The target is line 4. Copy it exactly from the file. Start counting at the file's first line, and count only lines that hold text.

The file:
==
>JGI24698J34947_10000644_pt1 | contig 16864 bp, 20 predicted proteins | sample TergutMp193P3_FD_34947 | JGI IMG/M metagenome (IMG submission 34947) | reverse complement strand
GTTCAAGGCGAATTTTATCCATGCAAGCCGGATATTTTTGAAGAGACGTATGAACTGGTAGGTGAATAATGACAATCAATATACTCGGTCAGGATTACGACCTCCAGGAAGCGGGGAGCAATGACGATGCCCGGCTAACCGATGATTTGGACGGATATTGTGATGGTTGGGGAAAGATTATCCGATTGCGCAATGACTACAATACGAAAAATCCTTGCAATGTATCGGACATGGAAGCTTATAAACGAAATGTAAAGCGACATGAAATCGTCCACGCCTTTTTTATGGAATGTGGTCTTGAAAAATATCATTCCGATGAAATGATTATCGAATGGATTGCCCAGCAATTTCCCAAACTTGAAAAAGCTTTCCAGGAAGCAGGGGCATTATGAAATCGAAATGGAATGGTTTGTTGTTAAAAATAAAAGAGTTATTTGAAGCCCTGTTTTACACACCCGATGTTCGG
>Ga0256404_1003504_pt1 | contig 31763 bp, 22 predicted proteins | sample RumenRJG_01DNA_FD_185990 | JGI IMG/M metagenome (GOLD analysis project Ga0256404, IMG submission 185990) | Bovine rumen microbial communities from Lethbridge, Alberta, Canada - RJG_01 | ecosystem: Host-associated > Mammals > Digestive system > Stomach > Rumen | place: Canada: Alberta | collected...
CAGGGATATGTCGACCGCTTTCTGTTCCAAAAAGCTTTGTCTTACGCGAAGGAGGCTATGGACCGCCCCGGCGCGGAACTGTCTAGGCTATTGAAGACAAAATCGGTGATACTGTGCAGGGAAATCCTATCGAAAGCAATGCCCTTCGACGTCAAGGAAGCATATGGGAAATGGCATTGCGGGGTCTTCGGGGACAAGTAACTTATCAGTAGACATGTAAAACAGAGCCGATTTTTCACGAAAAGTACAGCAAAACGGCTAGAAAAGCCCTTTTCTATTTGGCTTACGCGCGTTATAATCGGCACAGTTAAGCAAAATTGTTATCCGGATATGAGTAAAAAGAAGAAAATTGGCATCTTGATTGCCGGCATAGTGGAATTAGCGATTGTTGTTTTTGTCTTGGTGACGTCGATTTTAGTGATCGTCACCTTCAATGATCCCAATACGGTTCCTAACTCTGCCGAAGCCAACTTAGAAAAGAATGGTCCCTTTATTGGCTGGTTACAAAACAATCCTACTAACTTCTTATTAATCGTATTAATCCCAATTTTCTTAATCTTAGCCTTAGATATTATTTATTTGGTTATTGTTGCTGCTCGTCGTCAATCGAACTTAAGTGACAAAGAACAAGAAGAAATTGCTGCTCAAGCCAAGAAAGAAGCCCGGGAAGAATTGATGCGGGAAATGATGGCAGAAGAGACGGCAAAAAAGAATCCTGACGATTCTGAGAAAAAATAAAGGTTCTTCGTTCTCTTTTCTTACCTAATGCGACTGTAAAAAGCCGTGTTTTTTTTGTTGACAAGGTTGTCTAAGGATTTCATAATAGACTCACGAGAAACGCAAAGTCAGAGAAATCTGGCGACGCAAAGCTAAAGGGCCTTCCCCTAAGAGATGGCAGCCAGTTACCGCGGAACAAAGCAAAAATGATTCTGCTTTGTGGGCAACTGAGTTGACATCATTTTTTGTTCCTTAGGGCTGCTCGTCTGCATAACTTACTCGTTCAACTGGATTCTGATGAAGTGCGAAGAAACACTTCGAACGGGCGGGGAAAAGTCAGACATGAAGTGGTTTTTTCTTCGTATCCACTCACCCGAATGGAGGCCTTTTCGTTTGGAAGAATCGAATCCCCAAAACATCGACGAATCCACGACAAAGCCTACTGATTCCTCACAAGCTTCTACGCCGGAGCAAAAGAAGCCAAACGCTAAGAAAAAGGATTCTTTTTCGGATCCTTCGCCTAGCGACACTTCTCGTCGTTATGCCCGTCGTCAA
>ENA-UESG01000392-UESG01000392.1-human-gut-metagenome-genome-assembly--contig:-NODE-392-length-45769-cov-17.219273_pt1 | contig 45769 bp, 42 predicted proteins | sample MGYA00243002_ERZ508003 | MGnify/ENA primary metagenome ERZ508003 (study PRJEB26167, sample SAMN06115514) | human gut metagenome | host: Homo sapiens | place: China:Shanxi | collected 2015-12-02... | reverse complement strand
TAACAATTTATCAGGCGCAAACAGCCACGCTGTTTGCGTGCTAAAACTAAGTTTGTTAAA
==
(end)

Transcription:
CAGGGATATGTCGACCGCTTTCTGTTCCAAAAAGCTTTGTCTTACGCGAAGGAGGCTATGGACCGCCCCGGCGCGGAACTGTCTAGGCTATTGAAGACAAAATCGGTGATACTGTGCAGGGAAATCCTATCGAAAGCAATGCCCTTCGACGTCAAGGAAGCATATGGGAAATGGCATTGCGGGGTCTTCGGGGACAAGTAACTTATCAGTAGACATGTAAAACAGAGCCGATTTTTCACGAAAAGTACAGCAAAACGGCTAGAAAAGCCCTTTTCTATTTGGCTTACGCGCGTTATAATCGGCACAGTTAAGCAAAATTGTTATCCGGATATGAGTAAAAAGAAGAAAATTGGCATCTTGATTGCCGGCATAGTGGAATTAGCGATTGTTGTTTTTGTCTTGGTGACGTCGATTTTAGTGATCGTCACCTTCAATGATCCCAATACGGTTCCTAACTCTGCCGAAGCCAACTTAGAAAAGAATGGTCCCTTTATTGGCTGGTTACAAAACAATCCTACTAACTTCTTATTAATCGTATTAATCCCAATTTTCTTAATCTTAGCCTTAGATATTATTTATTTGGTTATTGTTGCTGCTCGTCGTCAATCGAACTTAAGTGACAAAGAACAAGAAGAAATTGCTGCTCAAGCCAAGAAAGAAGCCCGGGAAGAATTGATGCGGGAAATGATGGCAGAAGAGACGGCAAAAAAGAATCCTGACGATTCTGAGAAAAAATAAAGGTTCTTCGTTCTCTTTTCTTACCTAATGCGACTGTAAAAAGCCGTGTTTTTTTTGTTGACAAGGTTGTCTAAGGATTTCATAATAGACTCACGAGAAACGCAAAGTCAGAGAAATCTGGCGACGCAAAGCTAAAGGGCCTTCCCCTAAGAGATGGCAGCCAGTTACCGCGGAACAAAGCAAAAATGATTCTGCTTTGTGGGCAACTGAGTTGACATCATTTTTTGTTCCTTAGGGCTGCTCGTCTGCATAACTTACTCGTTCAACTGGATTCTGATGAAGTGCGAAGAAACACTTCGAACGGGCGGGGAAAAGTCAGACATGAAGTGGTTTTTTCTTCGTATCCACTCACCCGAATGGAGGCCTTTTCGTTTGGAAGAATCGAATCCCCAAAACATCGACGAATCCACGACAAAGCCTACTGATTCCTCACAAGCTTCTACGCCGGAGCAAAAGAAGCCAAACGCTAAGAAAAAGGATTCTTTTTCGGATCCTTCGCCTAGCGACACTTCTCGTCGTTATGCCCGTCGTCAA